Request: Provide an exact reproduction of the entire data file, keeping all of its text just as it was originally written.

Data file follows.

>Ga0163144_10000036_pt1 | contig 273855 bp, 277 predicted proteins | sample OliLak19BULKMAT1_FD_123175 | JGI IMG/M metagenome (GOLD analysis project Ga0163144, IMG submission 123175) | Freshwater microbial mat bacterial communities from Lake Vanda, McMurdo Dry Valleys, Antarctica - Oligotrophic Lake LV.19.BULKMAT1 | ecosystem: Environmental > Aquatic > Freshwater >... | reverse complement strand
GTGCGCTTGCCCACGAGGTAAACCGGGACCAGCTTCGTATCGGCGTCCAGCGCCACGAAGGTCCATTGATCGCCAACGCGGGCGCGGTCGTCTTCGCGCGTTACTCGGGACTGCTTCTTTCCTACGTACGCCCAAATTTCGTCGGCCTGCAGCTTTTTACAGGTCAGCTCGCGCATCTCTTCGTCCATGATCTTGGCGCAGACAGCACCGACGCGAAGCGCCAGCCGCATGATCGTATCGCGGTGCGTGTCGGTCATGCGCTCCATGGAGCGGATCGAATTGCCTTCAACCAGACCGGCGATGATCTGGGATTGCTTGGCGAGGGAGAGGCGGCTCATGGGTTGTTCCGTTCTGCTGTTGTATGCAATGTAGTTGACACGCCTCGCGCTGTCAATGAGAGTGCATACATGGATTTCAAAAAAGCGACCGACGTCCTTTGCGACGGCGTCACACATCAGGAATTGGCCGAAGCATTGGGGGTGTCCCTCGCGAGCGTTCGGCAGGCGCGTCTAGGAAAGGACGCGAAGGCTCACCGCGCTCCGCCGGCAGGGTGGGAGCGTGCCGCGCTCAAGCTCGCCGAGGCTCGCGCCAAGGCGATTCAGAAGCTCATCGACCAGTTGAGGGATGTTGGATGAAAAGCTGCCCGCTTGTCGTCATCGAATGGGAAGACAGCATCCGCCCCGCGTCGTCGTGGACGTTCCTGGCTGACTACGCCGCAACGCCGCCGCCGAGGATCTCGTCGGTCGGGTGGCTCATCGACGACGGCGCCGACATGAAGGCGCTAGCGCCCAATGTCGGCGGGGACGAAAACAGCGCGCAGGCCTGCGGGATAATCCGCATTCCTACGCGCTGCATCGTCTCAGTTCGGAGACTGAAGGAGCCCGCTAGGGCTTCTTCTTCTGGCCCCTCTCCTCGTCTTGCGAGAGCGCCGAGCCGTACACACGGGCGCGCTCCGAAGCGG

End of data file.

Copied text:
>Ga0163144_10000036_pt1 | contig 273855 bp, 277 predicted proteins | sample OliLak19BULKMAT1_FD_123175 | JGI IMG/M metagenome (GOLD analysis project Ga0163144, IMG submission 123175) | Freshwater microbial mat bacterial communities from Lake Vanda, McMurdo Dry Valleys, Antarctica - Oligotrophic Lake LV.19.BULKMAT1 | ecosystem: Environmental > Aquatic > Freshwater >... | reverse complement strand
GTGCGCTTGCCCACGAGGTAAACCGGGACCAGCTTCGTATCGGCGTCCAGCGCCACGAAGGTCCATTGATCGCCAACGCGGGCGCGGTCGTCTTCGCGCGTTACTCGGGACTGCTTCTTTCCTACGTACGCCCAAATTTCGTCGGCCTGCAGCTTTTTACAGGTCAGCTCGCGCATCTCTTCGTCCATGATCTTGGCGCAGACAGCACCGACGCGAAGCGCCAGCCGCATGATCGTATCGCGGTGCGTGTCGGTCATGCGCTCCATGGAGCGGATCGAATTGCCTTCAACCAGACCGGCGATGATCTGGGATTGCTTGGCGAGGGAGAGGCGGCTCATGGGTTGTTCCGTTCTGCTGTTGTATGCAATGTAGTTGACACGCCTCGCGCTGTCAATGAGAGTGCATACATGGATTTCAAAAAAGCGACCGACGTCCTTTGCGACGGCGTCACACATCAGGAATTGGCCGAAGCATTGGGGGTGTCCCTCGCGAGCGTTCGGCAGGCGCGTCTAGGAAAGGACGCGAAGGCTCACCGCGCTCCGCCGGCAGGGTGGGAGCGTGCCGCGCTCAAGCTCGCCGAGGCTCGCGCCAAGGCGATTCAGAAGCTCATCGACCAGTTGAGGGATGTTGGATGAAAAGCTGCCCGCTTGTCGTCATCGAATGGGAAGACAGCATCCGCCCCGCGTCGTCGTGGACGTTCCTGGCTGACTACGCCGCAACGCCGCCGCCGAGGATCTCGTCGGTCGGGTGGCTCATCGACGACGGCGCCGACATGAAGGCGCTAGCGCCCAATGTCGGCGGGGACGAAAACAGCGCGCAGGCCTGCGGGATAATCCGCATTCCTACGCGCTGCATCGTCTCAGTTCGGAGACTGAAGGAGCCCGCTAGGGCTTCTTCTTCTGGCCCCTCTCCTCGTCTTGCGAGAGCGCCGAGCCGTACACACGGGCGCGCTCCGAAGCGG